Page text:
In the late Vedic literature there is a special term for the professional potter, and one can assume the inheritance of this craft. Great importance was attached to ritual purity, in particular the purity of occupations, sources of livelihood. From this point of view, agriculture and cattle breeding were seen as pious and impeccable deeds – on the contrary, artisans were considered “unclean”, some of them were directly forbidden to be present at Vedic sacrifices. In a broad sense, other professionals, who obviously did not manage their agricultural economy, were also counted among artisans (or “craftsmen”) – doctors and barber, acrobats and laundresses, dancers and incense makers.
There is very little information about trade in the Rig Veda. It had an exchange character, with cows being the usual measure of value. In cows, an assessment was given for any large payments: from wedding gifts to vira – compensation for the killed (ancient Indian vaira). Gradually, another equivalent appears – gold neck jewelry (niche). This can, in particular, refer to the reports that the tsars presented singers with numerous niches-grivnas.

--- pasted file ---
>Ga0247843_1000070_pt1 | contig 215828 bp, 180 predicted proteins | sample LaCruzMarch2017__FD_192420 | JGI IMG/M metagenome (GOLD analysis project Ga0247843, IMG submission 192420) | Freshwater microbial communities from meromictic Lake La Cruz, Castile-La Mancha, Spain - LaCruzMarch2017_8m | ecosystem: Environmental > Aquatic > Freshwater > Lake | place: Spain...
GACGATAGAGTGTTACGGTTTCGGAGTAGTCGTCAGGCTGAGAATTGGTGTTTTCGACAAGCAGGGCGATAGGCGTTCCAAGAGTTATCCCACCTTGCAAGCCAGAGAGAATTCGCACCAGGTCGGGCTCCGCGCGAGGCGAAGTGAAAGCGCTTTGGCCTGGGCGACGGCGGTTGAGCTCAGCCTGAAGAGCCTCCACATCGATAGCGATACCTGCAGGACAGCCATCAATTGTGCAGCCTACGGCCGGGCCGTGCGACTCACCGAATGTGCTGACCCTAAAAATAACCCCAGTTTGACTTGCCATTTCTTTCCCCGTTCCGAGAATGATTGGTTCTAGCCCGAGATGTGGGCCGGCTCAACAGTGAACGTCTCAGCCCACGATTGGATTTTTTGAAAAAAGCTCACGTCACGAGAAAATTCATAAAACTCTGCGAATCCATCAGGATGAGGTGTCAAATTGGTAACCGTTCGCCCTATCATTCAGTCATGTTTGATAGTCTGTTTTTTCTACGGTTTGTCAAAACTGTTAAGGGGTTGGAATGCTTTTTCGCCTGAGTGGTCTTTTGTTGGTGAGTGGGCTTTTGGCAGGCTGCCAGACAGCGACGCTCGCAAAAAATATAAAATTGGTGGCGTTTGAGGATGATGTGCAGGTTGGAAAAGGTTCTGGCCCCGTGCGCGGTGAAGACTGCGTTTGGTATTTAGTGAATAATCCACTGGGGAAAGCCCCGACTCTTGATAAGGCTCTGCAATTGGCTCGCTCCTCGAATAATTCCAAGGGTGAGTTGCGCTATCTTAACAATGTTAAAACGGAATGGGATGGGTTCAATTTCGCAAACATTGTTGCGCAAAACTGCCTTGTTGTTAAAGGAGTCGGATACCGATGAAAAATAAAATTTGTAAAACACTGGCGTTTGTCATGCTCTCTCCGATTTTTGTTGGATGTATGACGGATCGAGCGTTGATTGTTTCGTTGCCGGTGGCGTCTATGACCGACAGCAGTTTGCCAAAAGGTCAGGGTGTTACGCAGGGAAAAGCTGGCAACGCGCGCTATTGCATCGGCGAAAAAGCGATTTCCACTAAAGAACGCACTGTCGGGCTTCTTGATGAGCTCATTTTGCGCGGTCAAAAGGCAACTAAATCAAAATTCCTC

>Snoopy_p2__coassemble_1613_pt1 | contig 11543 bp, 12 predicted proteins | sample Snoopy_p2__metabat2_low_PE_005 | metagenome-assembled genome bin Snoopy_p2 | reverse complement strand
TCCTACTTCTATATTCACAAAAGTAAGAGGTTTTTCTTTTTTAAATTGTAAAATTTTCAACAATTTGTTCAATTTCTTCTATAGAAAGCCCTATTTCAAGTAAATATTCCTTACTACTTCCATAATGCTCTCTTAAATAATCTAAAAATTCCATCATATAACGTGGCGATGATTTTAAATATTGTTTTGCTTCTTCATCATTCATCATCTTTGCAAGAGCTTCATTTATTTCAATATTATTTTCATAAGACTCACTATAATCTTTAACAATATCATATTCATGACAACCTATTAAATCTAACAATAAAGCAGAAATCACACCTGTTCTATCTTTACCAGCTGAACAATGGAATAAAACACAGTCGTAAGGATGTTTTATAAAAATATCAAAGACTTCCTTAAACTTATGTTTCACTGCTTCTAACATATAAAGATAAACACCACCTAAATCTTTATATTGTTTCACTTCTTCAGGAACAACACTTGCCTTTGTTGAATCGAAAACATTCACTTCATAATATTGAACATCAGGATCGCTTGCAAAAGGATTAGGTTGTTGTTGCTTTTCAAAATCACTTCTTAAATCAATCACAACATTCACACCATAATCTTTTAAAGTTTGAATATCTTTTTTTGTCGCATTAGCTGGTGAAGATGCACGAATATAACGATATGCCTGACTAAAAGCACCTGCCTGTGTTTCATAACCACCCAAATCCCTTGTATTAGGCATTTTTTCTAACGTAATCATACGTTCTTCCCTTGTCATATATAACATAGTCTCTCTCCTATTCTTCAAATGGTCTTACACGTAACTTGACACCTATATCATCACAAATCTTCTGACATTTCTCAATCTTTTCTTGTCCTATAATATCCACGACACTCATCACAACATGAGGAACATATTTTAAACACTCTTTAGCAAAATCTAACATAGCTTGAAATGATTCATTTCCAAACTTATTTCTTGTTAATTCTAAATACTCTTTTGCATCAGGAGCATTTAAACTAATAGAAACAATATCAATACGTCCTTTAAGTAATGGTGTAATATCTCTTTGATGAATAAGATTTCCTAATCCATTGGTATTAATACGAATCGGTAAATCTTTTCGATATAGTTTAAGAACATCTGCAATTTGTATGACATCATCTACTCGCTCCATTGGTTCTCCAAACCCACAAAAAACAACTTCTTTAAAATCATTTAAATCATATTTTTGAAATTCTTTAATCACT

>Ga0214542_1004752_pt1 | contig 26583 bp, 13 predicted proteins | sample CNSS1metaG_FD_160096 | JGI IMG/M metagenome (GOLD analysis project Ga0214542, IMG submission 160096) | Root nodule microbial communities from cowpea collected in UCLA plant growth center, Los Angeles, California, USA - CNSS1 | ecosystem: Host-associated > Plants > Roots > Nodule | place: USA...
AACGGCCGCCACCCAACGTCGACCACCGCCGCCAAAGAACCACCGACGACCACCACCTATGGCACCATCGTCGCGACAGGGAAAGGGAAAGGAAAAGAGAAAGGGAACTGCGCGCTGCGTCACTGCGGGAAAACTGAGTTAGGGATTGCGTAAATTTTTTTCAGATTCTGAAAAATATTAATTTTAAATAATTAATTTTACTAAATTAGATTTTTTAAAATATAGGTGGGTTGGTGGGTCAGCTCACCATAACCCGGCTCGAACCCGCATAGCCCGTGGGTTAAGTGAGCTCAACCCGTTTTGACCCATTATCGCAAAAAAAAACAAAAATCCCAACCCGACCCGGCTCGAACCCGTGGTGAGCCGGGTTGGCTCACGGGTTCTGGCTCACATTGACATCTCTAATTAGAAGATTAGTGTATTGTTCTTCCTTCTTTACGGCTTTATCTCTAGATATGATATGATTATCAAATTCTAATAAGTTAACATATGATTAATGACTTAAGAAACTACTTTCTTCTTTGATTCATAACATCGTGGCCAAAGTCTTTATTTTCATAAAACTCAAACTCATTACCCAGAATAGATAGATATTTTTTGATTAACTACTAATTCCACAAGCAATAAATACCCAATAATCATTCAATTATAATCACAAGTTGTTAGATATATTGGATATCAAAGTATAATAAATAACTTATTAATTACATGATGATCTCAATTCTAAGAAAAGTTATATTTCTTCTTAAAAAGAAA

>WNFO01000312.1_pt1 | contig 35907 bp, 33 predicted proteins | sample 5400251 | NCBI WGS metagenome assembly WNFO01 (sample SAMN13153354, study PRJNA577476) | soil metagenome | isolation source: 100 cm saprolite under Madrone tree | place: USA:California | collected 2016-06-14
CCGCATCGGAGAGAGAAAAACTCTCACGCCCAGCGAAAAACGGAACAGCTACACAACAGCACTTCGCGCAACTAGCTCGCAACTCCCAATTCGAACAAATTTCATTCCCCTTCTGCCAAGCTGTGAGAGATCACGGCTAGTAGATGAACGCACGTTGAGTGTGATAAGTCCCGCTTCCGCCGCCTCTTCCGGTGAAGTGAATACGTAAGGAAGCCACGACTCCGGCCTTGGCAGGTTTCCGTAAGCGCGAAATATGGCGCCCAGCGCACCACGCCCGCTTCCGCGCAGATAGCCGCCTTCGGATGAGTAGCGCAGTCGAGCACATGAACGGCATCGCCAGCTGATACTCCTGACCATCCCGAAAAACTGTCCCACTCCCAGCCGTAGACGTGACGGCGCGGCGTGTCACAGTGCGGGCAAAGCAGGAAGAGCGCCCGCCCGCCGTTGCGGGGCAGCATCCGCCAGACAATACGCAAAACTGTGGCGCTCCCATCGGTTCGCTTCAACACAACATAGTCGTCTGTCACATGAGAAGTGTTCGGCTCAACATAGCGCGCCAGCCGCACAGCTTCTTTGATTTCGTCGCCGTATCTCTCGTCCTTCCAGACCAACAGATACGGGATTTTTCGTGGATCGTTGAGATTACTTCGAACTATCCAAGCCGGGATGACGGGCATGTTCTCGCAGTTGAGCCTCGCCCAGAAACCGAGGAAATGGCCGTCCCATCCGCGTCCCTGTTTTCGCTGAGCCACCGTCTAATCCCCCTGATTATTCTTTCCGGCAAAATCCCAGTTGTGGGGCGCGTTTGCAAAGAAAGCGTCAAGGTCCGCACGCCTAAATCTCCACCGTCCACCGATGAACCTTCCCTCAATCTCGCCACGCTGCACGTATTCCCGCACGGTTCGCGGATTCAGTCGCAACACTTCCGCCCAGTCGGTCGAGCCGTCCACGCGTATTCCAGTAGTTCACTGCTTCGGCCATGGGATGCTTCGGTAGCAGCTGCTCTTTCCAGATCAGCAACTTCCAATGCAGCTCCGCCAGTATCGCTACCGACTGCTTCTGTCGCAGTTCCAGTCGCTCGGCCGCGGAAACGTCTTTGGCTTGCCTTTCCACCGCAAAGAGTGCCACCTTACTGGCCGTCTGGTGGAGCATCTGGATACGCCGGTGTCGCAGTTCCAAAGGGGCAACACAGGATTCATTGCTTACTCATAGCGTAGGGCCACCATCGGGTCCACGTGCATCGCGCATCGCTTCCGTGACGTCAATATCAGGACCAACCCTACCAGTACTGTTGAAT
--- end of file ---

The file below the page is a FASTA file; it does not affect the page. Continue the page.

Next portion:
Further development of trade is reflected in the late Vedic literature. There are special designations of merchants who, for example, “exchange metal (ayas) for salt”. There are terms for greedy moneylenders. Niches remain a subject of prestige and a measure of value along with cows. But for trading operations, smaller and more practical measures were used, namely gold by weight, starting with the smallest fractions. Even then, those names of gold grains (Krishnala) or ingots (shatamana – “one hundred measures”), which are well known in Sanskrit literature of later times, appear.
But on the whole, it must be said that wealth in the late medieval times could rarely be accumulated as a result of successful commerce. The very terms of sale and purchase are quite often found in sources only in connection with ritual exchange. Obviously, only those who had the power, the right to dispose of the property and labor of their fellow tribesmen were really wealthy.